During my early years at the college, I shared an office with a man older than me who had two grown sons and a wife whom he loved and adored. Our office was full of pictures of his family vacations, Christmas holidays, and wedding anniversaries.
One day during lunch, he asked if I would listen to him recite a poem that he had written to honor his wife and their upcoming anniversary. “25 years!” He exclaimed with a broad, genuine smile. I remember wondering at the time: How do people do it? What is the secret to a long and happy marriage?
And for whatever reason, I was moved to ask him, “So, what’s the secret? How did you get to 25 years of marriage.”
He didn’t miss a beat, “it’s all her–she gets every bit of credit.”
But I knew there was more. “C’mon, give it up. I’m listening.”
His mood shifted and he crunched his forehead the way he often did while reading bad handwriting. And after a moment, his smile returned.
He was very humble as he spoke, “Deb, I have worried that I would lose her ever since I found out she was carrying our first son. I’ve worried that something would happen to her or that she might get sick of me, and the result is that, every day, I live to know her. I just love her to death.”
I was gushing with tears, of course. To this day, it is one of the most beautiful things I’ve ever heard about love. I remember what he was wearing, the sound of his voice, and the pen in his hand. Especially, I remember the phrase, “I live to know her,” as it seems to be the epitome of long-term partnership. I really sensed his deep desire to continuously discover his wife and to share his true self with her.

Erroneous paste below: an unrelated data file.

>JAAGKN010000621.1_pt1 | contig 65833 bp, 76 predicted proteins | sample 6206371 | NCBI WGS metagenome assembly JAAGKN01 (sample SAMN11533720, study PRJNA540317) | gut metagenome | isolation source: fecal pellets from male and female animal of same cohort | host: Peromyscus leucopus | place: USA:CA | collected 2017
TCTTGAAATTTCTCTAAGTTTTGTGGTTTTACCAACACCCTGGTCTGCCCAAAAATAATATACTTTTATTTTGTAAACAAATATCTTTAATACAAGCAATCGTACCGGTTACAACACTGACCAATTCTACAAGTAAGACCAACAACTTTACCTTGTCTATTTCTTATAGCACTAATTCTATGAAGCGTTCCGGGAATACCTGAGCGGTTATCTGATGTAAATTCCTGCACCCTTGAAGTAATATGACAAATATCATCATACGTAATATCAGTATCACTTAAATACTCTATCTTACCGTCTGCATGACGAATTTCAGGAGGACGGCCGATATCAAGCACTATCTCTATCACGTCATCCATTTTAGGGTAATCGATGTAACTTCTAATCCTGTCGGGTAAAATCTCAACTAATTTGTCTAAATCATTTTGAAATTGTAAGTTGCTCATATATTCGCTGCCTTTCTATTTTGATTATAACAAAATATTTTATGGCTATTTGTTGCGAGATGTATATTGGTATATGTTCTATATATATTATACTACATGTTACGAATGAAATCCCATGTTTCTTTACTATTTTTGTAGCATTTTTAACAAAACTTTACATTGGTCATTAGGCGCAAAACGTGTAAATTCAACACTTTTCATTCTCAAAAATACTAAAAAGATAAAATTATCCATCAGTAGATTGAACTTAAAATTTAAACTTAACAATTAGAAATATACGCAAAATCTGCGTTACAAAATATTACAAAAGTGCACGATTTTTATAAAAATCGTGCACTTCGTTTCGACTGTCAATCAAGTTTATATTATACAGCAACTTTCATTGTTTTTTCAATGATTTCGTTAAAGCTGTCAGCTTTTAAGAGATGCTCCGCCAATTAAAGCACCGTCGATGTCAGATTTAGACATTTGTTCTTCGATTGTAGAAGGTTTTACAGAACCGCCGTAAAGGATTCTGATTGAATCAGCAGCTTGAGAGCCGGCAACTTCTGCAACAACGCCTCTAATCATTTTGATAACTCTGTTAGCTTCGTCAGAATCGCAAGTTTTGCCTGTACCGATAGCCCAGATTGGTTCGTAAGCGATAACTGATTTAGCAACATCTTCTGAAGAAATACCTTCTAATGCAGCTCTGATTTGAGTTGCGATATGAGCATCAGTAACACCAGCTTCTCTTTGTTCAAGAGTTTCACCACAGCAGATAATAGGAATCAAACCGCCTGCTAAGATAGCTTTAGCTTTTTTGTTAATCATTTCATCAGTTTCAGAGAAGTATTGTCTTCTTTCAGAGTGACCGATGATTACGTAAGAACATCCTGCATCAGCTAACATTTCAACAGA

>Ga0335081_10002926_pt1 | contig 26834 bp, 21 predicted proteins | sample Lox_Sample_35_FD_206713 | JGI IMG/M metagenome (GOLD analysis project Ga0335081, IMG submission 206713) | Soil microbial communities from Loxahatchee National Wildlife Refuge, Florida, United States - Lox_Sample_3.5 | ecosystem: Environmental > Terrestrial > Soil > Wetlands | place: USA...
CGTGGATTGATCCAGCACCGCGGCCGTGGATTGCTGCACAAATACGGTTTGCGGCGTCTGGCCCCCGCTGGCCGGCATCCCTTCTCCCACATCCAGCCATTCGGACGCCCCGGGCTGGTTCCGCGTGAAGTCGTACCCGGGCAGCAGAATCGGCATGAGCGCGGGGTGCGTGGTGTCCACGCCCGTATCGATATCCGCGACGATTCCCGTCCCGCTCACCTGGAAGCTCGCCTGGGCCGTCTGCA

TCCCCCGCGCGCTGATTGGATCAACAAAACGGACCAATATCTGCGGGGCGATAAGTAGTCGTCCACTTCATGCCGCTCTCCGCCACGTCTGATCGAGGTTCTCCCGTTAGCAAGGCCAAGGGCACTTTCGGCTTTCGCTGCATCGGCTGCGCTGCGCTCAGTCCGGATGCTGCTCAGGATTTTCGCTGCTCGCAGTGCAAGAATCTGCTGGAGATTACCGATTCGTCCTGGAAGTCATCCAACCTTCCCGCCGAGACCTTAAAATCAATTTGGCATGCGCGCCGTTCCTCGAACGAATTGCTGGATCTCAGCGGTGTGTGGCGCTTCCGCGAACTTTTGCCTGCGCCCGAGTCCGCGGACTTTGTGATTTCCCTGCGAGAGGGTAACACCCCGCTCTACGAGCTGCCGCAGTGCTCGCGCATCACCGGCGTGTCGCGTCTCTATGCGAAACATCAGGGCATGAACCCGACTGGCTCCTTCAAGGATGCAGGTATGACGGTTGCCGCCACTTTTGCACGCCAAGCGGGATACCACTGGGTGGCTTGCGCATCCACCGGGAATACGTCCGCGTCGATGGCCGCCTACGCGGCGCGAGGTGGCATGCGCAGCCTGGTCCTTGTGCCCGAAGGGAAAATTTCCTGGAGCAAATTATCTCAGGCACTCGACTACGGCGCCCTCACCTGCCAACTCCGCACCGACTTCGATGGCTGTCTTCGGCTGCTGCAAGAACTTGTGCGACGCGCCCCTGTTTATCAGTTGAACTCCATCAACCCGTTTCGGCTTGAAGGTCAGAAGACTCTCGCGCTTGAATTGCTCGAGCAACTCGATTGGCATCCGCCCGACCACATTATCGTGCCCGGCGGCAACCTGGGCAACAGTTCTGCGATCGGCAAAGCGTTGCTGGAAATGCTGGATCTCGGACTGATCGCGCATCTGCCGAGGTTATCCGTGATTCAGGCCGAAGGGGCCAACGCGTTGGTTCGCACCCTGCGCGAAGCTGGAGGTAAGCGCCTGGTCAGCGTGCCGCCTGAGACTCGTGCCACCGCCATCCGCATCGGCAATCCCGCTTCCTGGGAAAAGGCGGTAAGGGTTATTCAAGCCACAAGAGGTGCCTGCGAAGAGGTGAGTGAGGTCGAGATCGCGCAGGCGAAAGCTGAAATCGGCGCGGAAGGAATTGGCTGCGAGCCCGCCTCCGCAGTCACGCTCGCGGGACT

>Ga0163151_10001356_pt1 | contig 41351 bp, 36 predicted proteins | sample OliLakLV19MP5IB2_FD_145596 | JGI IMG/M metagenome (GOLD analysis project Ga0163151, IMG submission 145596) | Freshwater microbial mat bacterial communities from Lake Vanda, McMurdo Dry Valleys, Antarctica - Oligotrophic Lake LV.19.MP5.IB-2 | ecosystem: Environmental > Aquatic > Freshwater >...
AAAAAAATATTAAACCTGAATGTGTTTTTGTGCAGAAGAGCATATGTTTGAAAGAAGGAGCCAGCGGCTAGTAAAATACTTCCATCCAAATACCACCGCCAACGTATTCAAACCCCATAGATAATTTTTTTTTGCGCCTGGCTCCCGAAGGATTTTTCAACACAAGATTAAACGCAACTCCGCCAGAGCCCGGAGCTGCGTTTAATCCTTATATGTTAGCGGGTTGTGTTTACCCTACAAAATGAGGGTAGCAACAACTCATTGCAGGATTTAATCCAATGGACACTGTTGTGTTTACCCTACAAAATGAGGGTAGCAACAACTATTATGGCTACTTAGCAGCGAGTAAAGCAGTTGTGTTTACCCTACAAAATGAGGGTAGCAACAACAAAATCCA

I heard a reckoning choice, a decision to be vulnerable. It seems to be understood by both of them, and perhaps it has become part of their root system. They know that their partnership needs loving attention each day.
Anytime I have visited their home, I’ve noticed that they have several projects in the works that they are doing together, but they also talk about their individual interests. They have built a magnificent garden together that has fed them as well as many of their neighbors over the years. Between the two of them, they must own at least six bicycles and their home is filled with photos spanning a few decades of both coastal and cross-country excursions.
Still, she has time to make all things with yarn and he writes and publishes his poems simply for the fun of it. Each possess their unique talents.
They both retired early and on the same day in 2014. Why? To be together. It meant they have to live with a frugal consciousness and yet, every time I see them, I am convinced they are the happiest couple I know. They’re coming up on 40 years together, loving each other to death.